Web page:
June 12, 2010 archive

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Book Review: Leighninger’s Long-Range Public Investment (2007)

Book Review: Leighninger, Jr., Robert D. Long-Range Public Investment: The Forgotten Legacy of the New Deal. 1st ed. 1 vol. Columbia, SC: University of South Carolina Press, 2007.

(crossposted at Orange and Firedoglake)

(Inscription found on the Claremont, California post office)

News at Noon

http://maientertainmentlaw.com/?search=taking-15-mg-prednisone From Reuters

Obama, Cameron, to discuss BP oil spill crisis

by Jeffrey Jones

June 12, 2010

Louisiana (Reuters) – BP Plc’s handling of the Gulf of Mexico oil spill was expected to overshadow talks on Saturday between U.S. President Barack Obama and British Prime Minister David Cameron.

The two leaders will discuss the crisis against the backdrop of public anger and political pressure on both sides of the Atlantic over the spill, which has fouled coastlines, closed rich fishing grounds and battered BP’s share price.

BP has been the target of stinging attacks by the White House and its share price has gyrated on London and New York stock exchanges this week. Obama administration officials have threatened to increase BP’s liabilities for the spill.

http://cinziamazzamakeup.com/?x=comprare-vardenafil-online-consegna-rapida Related Stories:

Obama fights critics on spill response: report

Docudharma Times Saturday June 12



lasix buy
Saturday’s Headlines:

Angry Britons have BP’s back

$2.6 million bid wins lunch with Warren Buffett

USA

South Carolina Votes First, Asks Questions (Who’s Alvin Greene?) Later

‘Tea party’ candidates hurt by lack of organization in movement

Europe

Italian media protests over Silvio Berlusconi ‘gagging law’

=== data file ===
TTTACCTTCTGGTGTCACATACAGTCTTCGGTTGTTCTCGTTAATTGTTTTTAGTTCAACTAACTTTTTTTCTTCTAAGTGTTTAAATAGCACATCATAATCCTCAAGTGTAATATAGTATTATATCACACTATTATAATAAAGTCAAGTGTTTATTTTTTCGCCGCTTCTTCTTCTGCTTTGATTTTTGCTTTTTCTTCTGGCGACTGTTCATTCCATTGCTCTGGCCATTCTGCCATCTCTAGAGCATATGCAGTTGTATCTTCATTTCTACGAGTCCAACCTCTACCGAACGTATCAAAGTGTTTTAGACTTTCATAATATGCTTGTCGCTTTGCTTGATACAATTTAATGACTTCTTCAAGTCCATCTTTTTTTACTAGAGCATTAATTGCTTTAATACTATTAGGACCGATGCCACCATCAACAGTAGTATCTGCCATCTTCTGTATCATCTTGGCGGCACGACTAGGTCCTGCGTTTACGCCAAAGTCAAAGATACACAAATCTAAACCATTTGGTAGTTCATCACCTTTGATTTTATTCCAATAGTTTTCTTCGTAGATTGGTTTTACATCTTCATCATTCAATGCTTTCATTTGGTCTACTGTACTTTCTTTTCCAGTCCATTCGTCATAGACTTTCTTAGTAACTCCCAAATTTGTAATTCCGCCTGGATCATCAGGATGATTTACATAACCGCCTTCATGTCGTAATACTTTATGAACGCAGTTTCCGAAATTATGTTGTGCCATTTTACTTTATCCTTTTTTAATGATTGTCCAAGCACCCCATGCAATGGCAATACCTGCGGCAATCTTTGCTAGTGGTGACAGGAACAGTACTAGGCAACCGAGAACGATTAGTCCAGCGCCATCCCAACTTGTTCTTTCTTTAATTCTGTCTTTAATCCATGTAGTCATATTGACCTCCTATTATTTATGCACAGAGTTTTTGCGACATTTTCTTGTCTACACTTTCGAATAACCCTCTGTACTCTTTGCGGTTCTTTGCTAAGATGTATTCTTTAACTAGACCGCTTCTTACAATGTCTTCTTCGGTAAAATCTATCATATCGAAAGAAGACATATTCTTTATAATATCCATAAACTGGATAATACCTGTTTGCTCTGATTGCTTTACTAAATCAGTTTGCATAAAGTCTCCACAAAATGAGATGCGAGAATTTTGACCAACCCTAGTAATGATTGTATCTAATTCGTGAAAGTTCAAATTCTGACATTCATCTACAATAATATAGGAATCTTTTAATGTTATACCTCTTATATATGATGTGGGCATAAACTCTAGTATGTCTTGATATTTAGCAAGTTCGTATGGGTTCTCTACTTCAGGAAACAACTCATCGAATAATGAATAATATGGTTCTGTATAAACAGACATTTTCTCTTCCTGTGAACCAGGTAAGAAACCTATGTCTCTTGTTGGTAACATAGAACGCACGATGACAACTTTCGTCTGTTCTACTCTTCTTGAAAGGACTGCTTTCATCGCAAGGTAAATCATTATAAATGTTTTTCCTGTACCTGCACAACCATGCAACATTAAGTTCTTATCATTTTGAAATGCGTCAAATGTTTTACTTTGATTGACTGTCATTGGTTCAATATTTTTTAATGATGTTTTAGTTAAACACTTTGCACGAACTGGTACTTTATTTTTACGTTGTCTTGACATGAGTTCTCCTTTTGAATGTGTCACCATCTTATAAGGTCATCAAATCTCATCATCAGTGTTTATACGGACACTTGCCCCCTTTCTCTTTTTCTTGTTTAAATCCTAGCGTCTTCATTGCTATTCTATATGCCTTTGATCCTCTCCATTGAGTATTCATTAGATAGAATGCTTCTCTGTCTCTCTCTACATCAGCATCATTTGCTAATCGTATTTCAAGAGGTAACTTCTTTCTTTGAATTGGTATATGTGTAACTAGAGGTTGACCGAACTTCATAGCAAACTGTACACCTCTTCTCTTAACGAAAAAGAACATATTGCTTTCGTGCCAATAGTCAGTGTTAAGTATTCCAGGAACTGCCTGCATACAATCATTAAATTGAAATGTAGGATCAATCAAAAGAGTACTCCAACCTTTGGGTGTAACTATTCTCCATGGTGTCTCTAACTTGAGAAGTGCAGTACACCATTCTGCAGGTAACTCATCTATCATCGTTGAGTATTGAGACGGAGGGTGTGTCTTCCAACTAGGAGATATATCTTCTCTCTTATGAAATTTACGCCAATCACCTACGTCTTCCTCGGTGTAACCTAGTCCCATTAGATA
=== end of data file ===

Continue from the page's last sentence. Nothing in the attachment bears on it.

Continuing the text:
Belgium votes in election that could split the nation

Middle East

Saudi Arabia gives Israel clear skies to attack Iranian nuclear sites

Israel to set up inquiry on ‘Freedom Flotilla’ raid

Asia

Violence returns to Kyrgyzstan as 40 are killed in gang riots

Gates closed out of China

Africa

World Cup village transformed with mobile cells and water cannon

Is Obama starting to prod Egypt on human rights?

Latin America

Priest faces criticism for shining light on human rights abuses in Colombia

FBI Visits Mother of Five

Very confident in her “rights” as an “American” and knowledgeable enough to defend herself in the areana of Homeboy Stupidity.  What can I say, You Go Girl!  I wonder when filming FBI agents at your door will be “illegal.”

http://www.wearechange.org/?p=…

eBay bans the famous Hitler/Mao/Stalin gun control works T-shirt and blames it on “anti-semitism.

http://www.prisonplanet.com/t-…

Big manhunt for founder of whistleblower website wikileaks.

http://www.prisonplanet.com/wi…

20 Million wasted on “Fusion of Stupidity” center.

http://www.prisonplanet.com/ph…

The official government stance on 911 and all other subjects inconvienient to world dominating assholes.

http://www.america.gov/conspir…

In the way out there X-files category I have this.

What we have here is sort of a pissing contest between two personalities of the “New Age conspiracy” movement.  It relates to the ascention of the human race on Dec 21, 2010.

http://projectcamelotproductio…

Late Night Karaoke

Random Japan

http://cinziamazzamakeup.com/?x=acquistare-cialis-senza-prescrizione LEADING OFF

A 42-year-old Defense Ministry official found himself in hot water after dressing up as a woman and attempting to enter the ladies’ bath at a Shibuya sento.

Giving new life to the term “You go girl!” 11-year-old go prodigy Rina Fujisawa came up short in her professional debut, falling to 20-year-old Mitsunari Horimoto.

The Japan Electric Vehicle Club set a record for an EV car running on a single charge: 1,003.184km, on a test course near Tokyo. Musta been exciting to watch that one unfold…

Guinness World Records also recognized Nintendo’s Dragon Quest 9 for having “the world’s most popular ad-hoc wireless game feature”: a system whereby different players can exchange info through their consoles simply by passing one another on the street.

Struggling clothing maker Renown has become the first blue-chip company on the Tokyo Stock Exchange to get a cash injection from Chinese investors.

An art exhibition in Paris featuring the works of comedian/director/actor Takeshi Kitano includes a mannequin holding its own brain in its hands. Yuck!

Two years after a knife-wielding nutcase killed seven people on the streets of Akihabara, the district will once again have car-free public shopping roads on certain days.

After residents in the library-less Fukushima village of Iitate made a plea for used children’s books, over 10,000 books came pouring into the small mountain town from around the country.

Pissed off! (Surely, I’m not saying this out LOUD!

So, I receive this from Sen. Leahy today, as follows: